Telling the stories of a group you don’t belong to is a funny yet serious business.
Male writers should feel a real sense of responsibility when writing about issues that affect women. Writers of one colour should conduct serious research when writing about things that affect people of other colours. And an adult writing about teenagers should take similar care. Because teenage lives – all teenage lives, really, really matter.
I was well aware of this already when I started writing Generation Z: Their Voices, Their Lives. I had taught teenagers for about seven years and had been writing about them for five years. I was also aware that it was going to be a real challenge to represent teenagers accurately and fairly – a lot of the literature written by adults about teenagers doesn’t.
Adult writers often approach the subject of teenagers as an “expert” – perhaps a psychologist, doctor or therapist. But I am not convinced anyone can ever be an expert on any group of people. People in all their myriad weirdness and complexity are almost impossible to ever really label. Where teenagers in particular are concerned, no one understands that better than teachers. In a single form group alone, the diversity of personalities and characters can often be overwhelming.
So I decided not to bother to pretend to be an expert or even go out of my way to understand teenagers. I decided to just to listen. And to record. And then to transcribe – all interviews in Generation Z are in their own words, and language and voices.
The next big challenge was finding these voices.
The United Kingdom is a place of huge diversity, where almost every person imaginable is represented. And I had to find these representations in our teenagers and allow them to find a voice through Generation Z.
If you want to write a book like this, you have to learn to switch off the triggers of shock and judgment.
You also quickly realise there are very few examples of ‘good’ people or ‘bad’ people or ‘good’ lives or ‘bad’ lives.
All people are just living multi-faceted and usually complicated lives.
But what did shock me, I guess, is what a weird lottery life is, that determines so much (but not all) about the outcome. I’m not just talking about money, although being born with or without money absolutely does affect the quality of a young person’s life.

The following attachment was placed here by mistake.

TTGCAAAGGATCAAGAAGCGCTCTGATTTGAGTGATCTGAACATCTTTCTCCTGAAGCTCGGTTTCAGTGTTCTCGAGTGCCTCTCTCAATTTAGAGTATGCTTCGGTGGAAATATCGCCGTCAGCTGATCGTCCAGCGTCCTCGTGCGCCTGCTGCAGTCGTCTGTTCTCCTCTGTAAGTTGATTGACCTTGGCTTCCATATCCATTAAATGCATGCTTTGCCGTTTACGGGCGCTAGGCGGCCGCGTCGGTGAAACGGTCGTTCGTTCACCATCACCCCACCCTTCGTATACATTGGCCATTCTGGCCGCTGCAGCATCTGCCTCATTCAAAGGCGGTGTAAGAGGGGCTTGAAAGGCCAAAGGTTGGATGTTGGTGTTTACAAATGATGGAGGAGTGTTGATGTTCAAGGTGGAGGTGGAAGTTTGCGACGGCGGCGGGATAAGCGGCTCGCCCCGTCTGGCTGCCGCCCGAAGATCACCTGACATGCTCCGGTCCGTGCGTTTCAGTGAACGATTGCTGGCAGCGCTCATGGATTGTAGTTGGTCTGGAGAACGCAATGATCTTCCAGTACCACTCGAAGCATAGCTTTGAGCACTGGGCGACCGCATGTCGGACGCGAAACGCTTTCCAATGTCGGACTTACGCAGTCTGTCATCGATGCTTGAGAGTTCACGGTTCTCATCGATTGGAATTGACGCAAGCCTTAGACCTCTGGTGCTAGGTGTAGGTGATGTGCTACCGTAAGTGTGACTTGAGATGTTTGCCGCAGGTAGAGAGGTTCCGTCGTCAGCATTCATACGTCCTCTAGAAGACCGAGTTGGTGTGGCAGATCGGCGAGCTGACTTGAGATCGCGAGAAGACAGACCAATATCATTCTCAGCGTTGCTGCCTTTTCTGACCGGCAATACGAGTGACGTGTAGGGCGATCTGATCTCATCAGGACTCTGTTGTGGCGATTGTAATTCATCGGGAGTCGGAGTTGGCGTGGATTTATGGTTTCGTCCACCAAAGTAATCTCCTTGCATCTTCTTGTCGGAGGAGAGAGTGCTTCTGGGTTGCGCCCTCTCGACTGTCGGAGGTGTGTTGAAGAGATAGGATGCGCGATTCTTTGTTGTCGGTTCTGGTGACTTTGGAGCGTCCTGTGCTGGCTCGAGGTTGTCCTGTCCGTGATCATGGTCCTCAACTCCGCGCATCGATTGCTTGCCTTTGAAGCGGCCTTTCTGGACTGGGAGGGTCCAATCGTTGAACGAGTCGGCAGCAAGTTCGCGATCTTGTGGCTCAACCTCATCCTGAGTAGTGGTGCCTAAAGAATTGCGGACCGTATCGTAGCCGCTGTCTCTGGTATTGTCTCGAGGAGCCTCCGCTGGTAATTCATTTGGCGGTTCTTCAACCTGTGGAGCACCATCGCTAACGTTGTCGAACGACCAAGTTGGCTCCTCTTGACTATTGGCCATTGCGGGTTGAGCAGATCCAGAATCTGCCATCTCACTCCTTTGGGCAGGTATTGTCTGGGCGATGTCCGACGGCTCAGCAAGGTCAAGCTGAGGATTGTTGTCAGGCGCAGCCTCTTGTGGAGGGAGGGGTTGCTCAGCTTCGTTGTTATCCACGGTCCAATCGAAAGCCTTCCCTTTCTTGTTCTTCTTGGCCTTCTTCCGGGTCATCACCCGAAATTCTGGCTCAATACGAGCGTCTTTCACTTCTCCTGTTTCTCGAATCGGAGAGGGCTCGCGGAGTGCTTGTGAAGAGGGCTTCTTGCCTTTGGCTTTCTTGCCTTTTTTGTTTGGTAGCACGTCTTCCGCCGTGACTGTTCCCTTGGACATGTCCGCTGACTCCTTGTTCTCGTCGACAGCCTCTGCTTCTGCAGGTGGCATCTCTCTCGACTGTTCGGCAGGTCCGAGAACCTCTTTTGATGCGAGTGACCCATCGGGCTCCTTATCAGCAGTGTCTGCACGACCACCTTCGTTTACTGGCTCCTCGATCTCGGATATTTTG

You meet the teenagers who were dealt a kind hand of fate – loving families, a decent postcode, good health, reasonable intelligence, the ability to make friends – and for the most part this shines in every part of them. You see it in the way they speak, their mannerisms, they way they conduct themselves and the fact they have ambitions and dreams.
And then you meet the teenagers who – through no fault of their own – were born to something far less kind: unloving or chaotic family lives, poverty stricken postcodes, bad schools, poor health, social problems.
And you know (except in exceptional cases) that this is far more pre-determining than it should be. And that without serious support and intervention, these kids are at the mercy of something they didn’t choose. Something that was decided, perhaps even before they were born.
Researching and writing Generation Z made me really angry and sad. And also absolutely certain something has to fundamentally change in this country.
On a more positive note, Generation Z also made me laugh and love and celebrate our nation’s teenagers – most of whom are remarkable people, trying to do remarkable things: the teenagers with painfully difficult home lives making it to school everyday, the teenagers helping those less fortunate, the teenagers joining political parties, or writing books, or starting bands, or wanting to be doctors, or teachers or social workers or just helping to make the world a better place.
And I finished the book even more certain than when I started, that every teenage life really does matter – even the ones we see and hear so little of and who don’t have people to represent them.
And I am immensely proud to have captured so many in this book, because when you read it, you don’t just understand teenagers better in the present – you can begin to see the future.
We have evolved enough in society to realise that stereotyping any group is lazy and sometimes dangerous. And yet teenagers continue to be labeled and misrepresented. Generation Z is the beginning, not the end, of a conversation about how we as a society must see teenagers: difficult, complex and rather brilliant.